In this lesson you will read about the legalization of marijuana. You will consider the health effects of marijuana in comparison to alcohol and other drugs, and debate whether or not recreational marijuana should be legal.
“Doesn’t the idea of making nature against the law seem a bit... unnatural?”—Bill Hicks, comedian
- Why do you think marijuana is illegal in most countries?
- What similarities and differences do marijuana, tobacco, coffee, and alcohol have? Which do you think is most harmful to humans?
- Is it necessary for a government to regulate the consumption of natural products? Who benefits from these regulations?
- turn a blind eye: to pretend not to notice something that is against the rules, to ignore
- banned: not allowed, prohibited
- possession: the act of owning or having control of something
- regulation: a rule or restriction
- registry: a record of information
- trafficking: buying and selling illegally
- gateway drug: a drug that leads to the use of a more harmful drug
- recreational: for the purpose of fun or entertainment
- prohibition: a ban of a substance by law (e.g., alcohol)
- decriminalize: to make something less of a crime (i.e., you may be fined but not jailed)
Practice these new vocabulary words here: Legalizing Marijuana
Planting the Seed
- Many people think marijuana should be a legal substance. Unlike tobacco and alcohol, which are both legal in most countries, marijuana rarely leads to death or serious health problems. In many parts of the world, marijuana is legally used for medicinal purposes. In some countries, it is illegal to buy and sell marijuana, though authorities turn a blind eye to its usage. In much of the world, marijuana is a banned substance, and possession results in fines or jail time. While some people think marijuana is harmless, others fear that legalizing it will send a bad message to young people about drug use in general.
- In 2013, Uruguay became the first country to legalize the growing, selling, and smoking of marijuana. The government put a few regulations in place. First, tourists are not allowed to buy marijuana in Uruguay. Second, legal marijuana is sold by the government. Next, buyers have to join a special registry. Lastly, Uruguayans are legally allowed to grow six personal marijuana plants each year.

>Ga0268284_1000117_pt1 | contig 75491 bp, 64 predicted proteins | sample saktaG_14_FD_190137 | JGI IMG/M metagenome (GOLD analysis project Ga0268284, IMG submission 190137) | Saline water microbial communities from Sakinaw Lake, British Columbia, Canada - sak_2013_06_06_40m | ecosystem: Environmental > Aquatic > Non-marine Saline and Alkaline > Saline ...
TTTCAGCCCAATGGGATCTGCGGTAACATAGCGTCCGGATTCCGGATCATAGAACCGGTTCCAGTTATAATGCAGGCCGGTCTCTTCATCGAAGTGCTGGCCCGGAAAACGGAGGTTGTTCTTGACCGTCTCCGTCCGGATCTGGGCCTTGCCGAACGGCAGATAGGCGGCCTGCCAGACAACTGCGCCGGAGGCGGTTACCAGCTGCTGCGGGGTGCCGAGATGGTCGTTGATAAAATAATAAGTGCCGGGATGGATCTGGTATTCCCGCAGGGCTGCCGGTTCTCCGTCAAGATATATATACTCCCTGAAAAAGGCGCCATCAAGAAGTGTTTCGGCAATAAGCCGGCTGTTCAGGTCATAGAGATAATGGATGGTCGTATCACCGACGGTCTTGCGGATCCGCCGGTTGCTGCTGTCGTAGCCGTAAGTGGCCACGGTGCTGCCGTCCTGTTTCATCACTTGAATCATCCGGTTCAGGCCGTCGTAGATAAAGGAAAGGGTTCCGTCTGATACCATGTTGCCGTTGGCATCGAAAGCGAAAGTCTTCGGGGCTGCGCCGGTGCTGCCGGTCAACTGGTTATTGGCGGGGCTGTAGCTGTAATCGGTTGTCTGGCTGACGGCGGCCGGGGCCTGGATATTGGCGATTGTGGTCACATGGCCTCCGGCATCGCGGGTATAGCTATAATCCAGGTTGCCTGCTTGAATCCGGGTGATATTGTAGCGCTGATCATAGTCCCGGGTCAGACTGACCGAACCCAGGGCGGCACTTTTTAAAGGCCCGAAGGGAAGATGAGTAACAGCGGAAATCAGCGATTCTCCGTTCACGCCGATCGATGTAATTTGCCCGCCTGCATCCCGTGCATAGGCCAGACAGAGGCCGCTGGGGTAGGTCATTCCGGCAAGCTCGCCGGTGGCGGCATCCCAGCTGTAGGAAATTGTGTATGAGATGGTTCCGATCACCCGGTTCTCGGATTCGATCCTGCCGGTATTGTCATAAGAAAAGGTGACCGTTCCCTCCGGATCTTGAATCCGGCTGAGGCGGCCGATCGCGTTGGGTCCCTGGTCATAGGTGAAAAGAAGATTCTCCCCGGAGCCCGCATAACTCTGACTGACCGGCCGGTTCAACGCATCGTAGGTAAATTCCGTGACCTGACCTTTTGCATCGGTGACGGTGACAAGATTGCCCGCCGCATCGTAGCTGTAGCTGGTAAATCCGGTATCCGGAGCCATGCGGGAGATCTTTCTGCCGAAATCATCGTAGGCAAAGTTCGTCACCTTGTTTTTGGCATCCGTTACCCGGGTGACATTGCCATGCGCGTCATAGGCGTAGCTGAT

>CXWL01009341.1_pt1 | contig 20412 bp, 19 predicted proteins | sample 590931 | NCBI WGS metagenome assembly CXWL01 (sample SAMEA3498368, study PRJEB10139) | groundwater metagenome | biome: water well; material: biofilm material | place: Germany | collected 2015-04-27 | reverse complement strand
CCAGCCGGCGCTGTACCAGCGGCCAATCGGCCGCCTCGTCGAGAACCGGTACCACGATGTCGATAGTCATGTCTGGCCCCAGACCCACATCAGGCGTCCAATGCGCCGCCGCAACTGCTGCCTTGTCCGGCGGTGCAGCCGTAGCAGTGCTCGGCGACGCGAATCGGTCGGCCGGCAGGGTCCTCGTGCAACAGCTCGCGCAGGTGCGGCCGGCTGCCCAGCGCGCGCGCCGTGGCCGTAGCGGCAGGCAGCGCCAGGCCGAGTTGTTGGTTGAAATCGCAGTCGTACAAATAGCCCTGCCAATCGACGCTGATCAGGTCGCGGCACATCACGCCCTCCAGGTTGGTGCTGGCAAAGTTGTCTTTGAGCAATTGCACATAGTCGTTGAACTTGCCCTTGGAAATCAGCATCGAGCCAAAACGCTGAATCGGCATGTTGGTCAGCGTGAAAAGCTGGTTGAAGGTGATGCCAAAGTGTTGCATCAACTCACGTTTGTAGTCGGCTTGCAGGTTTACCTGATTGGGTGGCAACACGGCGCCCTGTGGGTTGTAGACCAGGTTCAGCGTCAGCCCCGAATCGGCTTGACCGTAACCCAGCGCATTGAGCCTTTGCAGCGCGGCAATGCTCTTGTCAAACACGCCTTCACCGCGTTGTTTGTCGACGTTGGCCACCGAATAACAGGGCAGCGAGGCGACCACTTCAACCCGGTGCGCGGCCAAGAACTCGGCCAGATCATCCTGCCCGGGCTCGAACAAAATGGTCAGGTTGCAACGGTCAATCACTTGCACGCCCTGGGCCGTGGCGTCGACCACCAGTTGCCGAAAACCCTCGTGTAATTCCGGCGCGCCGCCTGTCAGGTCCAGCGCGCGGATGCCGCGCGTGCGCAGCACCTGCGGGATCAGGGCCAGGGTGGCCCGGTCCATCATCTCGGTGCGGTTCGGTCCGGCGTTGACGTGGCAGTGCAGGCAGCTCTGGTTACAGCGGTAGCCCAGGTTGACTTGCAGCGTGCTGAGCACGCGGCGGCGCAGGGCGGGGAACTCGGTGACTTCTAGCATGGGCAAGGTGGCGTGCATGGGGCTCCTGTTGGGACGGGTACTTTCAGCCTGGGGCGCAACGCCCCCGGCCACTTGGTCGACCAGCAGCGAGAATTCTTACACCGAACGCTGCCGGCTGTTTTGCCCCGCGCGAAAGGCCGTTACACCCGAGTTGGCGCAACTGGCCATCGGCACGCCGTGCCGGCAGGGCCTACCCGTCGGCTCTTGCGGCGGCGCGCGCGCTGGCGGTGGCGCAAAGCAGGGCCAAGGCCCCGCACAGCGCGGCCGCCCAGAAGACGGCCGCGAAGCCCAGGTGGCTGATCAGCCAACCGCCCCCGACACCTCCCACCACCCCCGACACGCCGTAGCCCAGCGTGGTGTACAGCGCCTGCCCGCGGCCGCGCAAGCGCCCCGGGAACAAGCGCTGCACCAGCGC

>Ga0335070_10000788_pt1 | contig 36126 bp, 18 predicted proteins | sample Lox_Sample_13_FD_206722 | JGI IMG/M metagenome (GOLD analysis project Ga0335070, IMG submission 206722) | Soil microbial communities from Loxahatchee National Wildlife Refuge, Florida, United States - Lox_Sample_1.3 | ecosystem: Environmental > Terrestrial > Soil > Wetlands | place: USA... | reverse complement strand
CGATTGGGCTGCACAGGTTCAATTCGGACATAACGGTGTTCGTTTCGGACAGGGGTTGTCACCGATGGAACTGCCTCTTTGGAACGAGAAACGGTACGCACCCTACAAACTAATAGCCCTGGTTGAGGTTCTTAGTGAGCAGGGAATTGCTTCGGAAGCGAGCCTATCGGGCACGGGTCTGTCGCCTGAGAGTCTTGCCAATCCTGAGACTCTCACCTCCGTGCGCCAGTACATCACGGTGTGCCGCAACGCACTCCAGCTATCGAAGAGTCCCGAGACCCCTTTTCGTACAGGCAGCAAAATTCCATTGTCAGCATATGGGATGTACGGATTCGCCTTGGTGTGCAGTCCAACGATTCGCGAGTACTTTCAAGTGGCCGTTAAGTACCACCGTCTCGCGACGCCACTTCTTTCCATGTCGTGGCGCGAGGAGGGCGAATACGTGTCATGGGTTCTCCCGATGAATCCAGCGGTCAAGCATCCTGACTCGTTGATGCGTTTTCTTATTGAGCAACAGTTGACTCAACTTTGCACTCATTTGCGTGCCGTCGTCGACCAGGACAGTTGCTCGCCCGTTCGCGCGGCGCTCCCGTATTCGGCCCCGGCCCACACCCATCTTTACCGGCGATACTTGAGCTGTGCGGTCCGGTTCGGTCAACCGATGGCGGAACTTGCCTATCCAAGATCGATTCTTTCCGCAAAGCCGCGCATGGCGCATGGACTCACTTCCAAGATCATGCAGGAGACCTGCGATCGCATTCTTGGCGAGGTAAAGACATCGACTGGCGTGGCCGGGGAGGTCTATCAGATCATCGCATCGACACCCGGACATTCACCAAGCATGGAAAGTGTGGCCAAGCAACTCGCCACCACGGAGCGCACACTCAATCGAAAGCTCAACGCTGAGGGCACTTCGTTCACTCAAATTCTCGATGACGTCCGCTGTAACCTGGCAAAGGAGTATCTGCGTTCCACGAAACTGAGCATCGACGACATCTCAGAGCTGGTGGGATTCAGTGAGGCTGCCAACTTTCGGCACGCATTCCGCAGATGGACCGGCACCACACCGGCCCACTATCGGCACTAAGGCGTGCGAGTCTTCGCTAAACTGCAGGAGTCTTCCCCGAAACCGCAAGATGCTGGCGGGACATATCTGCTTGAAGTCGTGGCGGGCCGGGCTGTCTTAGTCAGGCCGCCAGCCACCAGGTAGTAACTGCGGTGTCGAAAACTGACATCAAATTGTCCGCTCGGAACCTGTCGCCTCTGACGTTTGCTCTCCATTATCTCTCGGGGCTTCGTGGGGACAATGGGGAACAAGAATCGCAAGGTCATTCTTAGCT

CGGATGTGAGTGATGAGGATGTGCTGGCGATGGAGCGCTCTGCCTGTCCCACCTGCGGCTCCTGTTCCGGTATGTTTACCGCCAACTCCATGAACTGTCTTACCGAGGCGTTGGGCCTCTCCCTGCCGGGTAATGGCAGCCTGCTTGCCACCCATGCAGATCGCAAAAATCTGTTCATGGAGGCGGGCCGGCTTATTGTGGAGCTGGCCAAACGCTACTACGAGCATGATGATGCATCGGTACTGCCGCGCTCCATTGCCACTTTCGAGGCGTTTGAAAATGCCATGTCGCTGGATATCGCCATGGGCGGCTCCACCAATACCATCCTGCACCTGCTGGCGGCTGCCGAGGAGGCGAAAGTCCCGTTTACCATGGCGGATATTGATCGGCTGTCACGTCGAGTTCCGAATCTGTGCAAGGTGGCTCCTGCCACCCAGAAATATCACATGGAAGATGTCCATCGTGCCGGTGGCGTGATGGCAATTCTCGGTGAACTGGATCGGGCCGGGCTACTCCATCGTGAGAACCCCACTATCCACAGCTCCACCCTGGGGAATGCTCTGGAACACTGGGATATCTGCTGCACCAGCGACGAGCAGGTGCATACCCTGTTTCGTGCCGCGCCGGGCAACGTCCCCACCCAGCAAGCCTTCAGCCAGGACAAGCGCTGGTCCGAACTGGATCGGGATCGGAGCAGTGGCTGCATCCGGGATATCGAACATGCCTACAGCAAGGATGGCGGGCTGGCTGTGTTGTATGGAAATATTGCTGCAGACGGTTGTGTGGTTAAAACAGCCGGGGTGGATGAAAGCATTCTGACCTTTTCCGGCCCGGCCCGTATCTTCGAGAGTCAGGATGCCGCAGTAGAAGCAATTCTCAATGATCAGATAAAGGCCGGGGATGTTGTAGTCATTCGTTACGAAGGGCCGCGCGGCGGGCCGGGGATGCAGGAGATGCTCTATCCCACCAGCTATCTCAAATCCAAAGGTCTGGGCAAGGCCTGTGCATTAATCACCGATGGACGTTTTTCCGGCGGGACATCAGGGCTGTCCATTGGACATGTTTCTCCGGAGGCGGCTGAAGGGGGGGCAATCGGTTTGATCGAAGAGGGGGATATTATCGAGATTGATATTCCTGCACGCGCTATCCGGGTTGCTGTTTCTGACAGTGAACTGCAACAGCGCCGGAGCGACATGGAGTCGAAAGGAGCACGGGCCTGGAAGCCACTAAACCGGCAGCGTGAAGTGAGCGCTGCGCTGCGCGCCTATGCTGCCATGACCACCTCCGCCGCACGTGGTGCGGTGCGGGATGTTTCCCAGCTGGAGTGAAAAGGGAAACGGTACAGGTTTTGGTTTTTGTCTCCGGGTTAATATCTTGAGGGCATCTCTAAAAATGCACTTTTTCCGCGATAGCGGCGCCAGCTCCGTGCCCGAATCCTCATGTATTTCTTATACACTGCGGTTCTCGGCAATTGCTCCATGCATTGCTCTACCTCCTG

- Statisticians are watching Uruguay to see what will happen. Will drug trafficking become less of a problem? Will people switch from smoking tobacco to smoking marijuana? If they do, will the population become healthier? And lastly, will marijuana prove to be a gateway drug as many fear, or not?
- In the US, the War on Drugs is a government effort to prevent recreational drug use. As history has shown, however, prohibition does not prevent drug use. Hundreds of thousands of Americans are charged every year for possession of illegal marijuana, and many face jail time. This is extremely costly for the taxpayer. A high percentage of the American public and some politicians are shifting in favor of decriminalizing marijuana. In 2012, Washington State and Colorado decided to legalize recreational marijuana use. A number of other US states are expected to follow in their footsteps. Time will tell whether consumers are willing to pay high taxes on legal marijuana, or whether they will continue to use illegal sources for their recreational drugs.